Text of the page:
Second part of two parts, please start here with Part 1
For Chef Manzke, as a cook spending even just a day in the kitchen of any great restaurant can be a tremendous learning experience. So the year he spent at Ducasse's Le Louis XV made a lasting impression. Le Louis XV is a restaurant with food from the region. So the food is very Italian with a French chef cooking it. The food is very ingredient driven. In that respect, though chef Mazke wouldn't say that Le Louis is like what Republique is doing, Le Louis has a similar direction in that Louis's food is very basic, very high quality, very high executed, very well presented as well as with the best ingredients Chef Manzke has ever seen. At Le Louis XV ingredients were a everything plus everything was done everyday fresh and done extremely well.
Certainly there's a similarity between the climate of that southern region of France and the climate here in Southern California especially with both regions' proximity to the sea. In California, both North and South, Chef Manzke's emphasizes we have some of the greatest vegetables on earth. So in California, as a whole, the kind of cooking done at Le Louis fits here too and that is one of following the seasons, going to the markets, tasting and then letting your palate decide what should be on the plate; not a trend or a fad.
For Republique, Chef Manzke or another member of his team goes to various farmers’ markets in Los Angeles as many as six times a week depending on what they need in the kitchen. Chef Manzke does have relationships with certain vendors but he also doesn't try to get too personal with all of them. The first thing he does instead when he walks through any of these markets is that he tastes everything. As he noted, "I eat leaves of lettuce. I eat pieces of fruit. I look at things and I smell them. For me, that's the first step of going to the market, and while i do this I'm thinking of what I'll serve. I'm getting ideas. So I'm not tied to any farmer. Whoever has the best tangerine that week, that's who I buy it from or at least the flavor I'm looking for as well as the size, the color, the shape so it's all driven by my senses."
Chef Manzke time in Ducasse’s kitchen in Monaco in 1996 and then several years later at another of Ducasse's restaurant in Paris was arranged by Chef Joachim Splichal. Splichal also arranged for Chef Manzke to stage at elBulli plus took Walter to Daniel and many other places. Thus Splichal opened many doors for Walter and was the one person who has had the biggest influence on Manzke's career. Something else that Walter learned from Splichal is that none of this can happen without somebody paying for it plus since the margins in the restaurant business are so narrow, if you don't focus a lot on the p & l (profit and losses), you'll never have any longevity. That's true with anyone no matter what level of restaurant experience is being provided.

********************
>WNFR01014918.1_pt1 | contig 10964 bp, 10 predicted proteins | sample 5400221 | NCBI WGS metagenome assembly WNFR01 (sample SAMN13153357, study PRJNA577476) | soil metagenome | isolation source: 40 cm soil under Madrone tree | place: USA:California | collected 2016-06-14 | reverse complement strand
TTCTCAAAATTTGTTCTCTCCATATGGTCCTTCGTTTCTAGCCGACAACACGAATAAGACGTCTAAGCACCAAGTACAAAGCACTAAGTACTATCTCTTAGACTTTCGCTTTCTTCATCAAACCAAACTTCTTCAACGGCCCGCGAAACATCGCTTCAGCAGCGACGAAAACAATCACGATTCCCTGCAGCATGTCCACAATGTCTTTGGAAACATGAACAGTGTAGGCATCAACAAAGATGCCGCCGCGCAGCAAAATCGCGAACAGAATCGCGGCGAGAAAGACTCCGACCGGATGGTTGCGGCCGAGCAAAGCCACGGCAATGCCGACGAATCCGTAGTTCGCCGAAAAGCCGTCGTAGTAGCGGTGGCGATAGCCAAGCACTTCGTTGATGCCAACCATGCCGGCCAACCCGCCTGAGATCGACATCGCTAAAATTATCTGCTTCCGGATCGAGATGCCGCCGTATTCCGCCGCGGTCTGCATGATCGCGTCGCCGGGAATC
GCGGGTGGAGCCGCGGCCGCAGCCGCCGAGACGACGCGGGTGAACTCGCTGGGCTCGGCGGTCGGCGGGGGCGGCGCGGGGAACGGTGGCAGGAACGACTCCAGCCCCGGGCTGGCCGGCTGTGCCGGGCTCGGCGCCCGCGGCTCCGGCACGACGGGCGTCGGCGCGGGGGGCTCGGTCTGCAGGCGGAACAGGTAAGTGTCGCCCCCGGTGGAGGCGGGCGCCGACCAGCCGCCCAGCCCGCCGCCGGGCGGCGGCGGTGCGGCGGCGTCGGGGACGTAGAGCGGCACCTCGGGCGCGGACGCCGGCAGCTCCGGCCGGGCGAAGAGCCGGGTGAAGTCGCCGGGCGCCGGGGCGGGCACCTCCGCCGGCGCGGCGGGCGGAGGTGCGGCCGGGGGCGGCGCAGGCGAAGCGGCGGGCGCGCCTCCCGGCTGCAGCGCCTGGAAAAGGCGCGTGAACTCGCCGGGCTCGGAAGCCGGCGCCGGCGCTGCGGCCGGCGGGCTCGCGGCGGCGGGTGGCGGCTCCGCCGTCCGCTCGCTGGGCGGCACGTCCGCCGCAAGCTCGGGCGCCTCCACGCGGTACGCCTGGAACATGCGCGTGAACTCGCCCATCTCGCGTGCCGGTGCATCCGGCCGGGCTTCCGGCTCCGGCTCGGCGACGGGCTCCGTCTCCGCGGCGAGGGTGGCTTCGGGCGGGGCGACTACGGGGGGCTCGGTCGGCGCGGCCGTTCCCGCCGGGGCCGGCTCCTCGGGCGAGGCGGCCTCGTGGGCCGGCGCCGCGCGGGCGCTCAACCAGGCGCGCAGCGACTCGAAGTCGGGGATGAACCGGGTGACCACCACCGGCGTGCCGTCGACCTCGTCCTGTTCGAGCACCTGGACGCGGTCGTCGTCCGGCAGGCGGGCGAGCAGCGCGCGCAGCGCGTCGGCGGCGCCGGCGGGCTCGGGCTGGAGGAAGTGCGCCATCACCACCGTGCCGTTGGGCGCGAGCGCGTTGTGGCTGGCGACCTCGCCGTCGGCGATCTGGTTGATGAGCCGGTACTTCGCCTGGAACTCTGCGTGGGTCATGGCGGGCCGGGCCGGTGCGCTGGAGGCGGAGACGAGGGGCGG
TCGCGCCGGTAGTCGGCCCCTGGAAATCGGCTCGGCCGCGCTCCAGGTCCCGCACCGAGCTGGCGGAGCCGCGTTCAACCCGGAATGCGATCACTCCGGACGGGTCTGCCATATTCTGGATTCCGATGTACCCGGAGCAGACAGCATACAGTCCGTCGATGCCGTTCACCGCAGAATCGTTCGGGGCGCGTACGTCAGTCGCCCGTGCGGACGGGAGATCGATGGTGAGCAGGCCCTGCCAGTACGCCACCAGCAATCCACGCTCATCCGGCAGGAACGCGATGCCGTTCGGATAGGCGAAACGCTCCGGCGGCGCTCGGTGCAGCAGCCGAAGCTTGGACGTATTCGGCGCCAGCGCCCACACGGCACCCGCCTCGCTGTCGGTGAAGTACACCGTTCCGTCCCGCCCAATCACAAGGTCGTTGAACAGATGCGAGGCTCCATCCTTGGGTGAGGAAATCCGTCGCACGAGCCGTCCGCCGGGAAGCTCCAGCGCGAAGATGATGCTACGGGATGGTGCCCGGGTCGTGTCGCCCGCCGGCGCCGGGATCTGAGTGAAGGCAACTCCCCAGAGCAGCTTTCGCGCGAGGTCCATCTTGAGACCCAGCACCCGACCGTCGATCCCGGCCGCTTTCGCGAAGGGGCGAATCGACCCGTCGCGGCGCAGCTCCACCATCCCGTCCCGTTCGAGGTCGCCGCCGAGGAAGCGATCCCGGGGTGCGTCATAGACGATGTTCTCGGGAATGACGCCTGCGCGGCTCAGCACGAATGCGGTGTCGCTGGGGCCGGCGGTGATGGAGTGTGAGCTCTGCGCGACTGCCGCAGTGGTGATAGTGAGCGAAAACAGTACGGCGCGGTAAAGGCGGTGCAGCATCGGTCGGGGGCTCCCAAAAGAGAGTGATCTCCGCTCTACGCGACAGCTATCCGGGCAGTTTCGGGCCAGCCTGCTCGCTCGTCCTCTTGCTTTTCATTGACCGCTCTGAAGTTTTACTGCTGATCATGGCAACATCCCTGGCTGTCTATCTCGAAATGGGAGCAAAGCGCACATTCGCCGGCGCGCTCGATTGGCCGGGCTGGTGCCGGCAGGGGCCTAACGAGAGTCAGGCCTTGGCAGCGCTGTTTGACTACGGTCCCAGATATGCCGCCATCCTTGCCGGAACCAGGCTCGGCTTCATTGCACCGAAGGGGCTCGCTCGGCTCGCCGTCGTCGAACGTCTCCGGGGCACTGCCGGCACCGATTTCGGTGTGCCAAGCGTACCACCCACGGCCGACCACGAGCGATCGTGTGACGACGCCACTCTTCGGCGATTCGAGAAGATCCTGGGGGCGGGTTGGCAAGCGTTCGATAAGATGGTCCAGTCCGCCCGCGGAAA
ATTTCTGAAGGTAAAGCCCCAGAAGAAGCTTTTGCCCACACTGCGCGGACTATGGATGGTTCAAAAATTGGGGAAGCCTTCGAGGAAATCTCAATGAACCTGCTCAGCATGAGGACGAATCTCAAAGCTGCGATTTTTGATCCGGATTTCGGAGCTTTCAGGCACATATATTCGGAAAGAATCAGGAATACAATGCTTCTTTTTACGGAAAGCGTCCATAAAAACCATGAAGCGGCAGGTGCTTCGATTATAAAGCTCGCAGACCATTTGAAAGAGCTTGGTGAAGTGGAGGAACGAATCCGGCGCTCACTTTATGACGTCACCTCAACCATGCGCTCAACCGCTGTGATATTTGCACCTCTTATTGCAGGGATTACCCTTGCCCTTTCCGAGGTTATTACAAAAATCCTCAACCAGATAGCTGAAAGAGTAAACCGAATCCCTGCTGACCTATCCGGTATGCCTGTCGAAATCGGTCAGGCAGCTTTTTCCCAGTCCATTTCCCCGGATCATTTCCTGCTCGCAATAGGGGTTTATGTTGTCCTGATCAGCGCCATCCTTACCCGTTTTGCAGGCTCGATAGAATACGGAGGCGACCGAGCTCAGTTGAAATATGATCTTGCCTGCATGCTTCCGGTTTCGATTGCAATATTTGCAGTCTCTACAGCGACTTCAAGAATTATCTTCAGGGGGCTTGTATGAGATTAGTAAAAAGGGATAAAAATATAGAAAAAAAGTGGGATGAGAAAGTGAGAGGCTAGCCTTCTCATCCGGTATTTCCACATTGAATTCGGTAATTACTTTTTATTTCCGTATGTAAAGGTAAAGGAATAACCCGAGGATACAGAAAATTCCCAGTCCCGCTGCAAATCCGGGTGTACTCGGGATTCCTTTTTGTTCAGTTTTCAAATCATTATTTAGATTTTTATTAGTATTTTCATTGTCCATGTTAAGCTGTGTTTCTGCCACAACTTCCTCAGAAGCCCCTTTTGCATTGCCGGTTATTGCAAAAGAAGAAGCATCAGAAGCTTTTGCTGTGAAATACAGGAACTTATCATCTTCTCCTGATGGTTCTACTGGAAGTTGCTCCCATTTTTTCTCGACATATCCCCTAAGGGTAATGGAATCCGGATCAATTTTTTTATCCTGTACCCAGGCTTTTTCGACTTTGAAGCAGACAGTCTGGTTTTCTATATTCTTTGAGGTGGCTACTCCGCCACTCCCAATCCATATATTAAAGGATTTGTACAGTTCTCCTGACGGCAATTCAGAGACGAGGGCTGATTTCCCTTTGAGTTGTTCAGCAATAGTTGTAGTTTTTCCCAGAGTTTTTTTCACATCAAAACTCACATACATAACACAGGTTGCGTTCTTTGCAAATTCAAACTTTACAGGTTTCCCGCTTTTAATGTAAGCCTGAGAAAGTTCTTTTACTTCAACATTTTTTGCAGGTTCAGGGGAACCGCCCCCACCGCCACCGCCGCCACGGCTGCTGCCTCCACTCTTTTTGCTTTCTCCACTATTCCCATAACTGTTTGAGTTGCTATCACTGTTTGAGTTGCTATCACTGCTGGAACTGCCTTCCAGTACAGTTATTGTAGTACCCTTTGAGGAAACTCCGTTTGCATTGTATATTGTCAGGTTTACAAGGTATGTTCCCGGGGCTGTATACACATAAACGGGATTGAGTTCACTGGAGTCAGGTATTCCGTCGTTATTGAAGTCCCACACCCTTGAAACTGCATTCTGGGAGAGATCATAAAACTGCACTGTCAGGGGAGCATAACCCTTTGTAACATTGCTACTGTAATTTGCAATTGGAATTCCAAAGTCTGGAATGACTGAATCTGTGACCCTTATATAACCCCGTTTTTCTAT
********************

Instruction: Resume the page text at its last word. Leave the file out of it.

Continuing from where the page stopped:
Joachim had a tremendous career. He went from being a cook to becoming the sous chef at the Chantecler restaurant in the Hotel Negresco in Nice being a guy from Germany running a kitchen full of French chefs. That is where Joachim got a big part of his influence plus Jacques Maximin's restaurant was the one to work at the time. Every one of the cooks in that kitchen is now a famous chef somewhere in the world. Jacques Torres now in NY was in the kitchen. Sylvain Portay, who works for Alain Ducasse now, was there as was Franck Cerutti who is now the executive chef at Le Louis XI plus Bruno Cirino.
When Splichal came to Los Angeles, he opened Max Au Triangle in Beverly Hills and did something that left an impression in L.A. that people still talk about which doesn't happen often. Walter noted, there are only a handful of restaurants that have been closed for twenty five years that people still talk about and that's one of them. After a few other restaurants, Joachim then opened Patina, a restaurant that if you recreated it today how it was then and where it was, that restaurant would be packed just like it was before. This version of Patina, Chef Manzke stated actually is a lot like how Walter would like Republique to be because Patina as Walter describes it "wasn't a fine dining restaurant in the sense that we know one today, rather this restaurant was all about quality of food, how it was presented, how it was executed, the service, and the wine. Patina was about details and not about flare." This is what Joachim Splichal was doing when Walter started working with him so Walter saw this stage of Chef Splichal's career.
End of Part 2; please click here for Part 3 to continue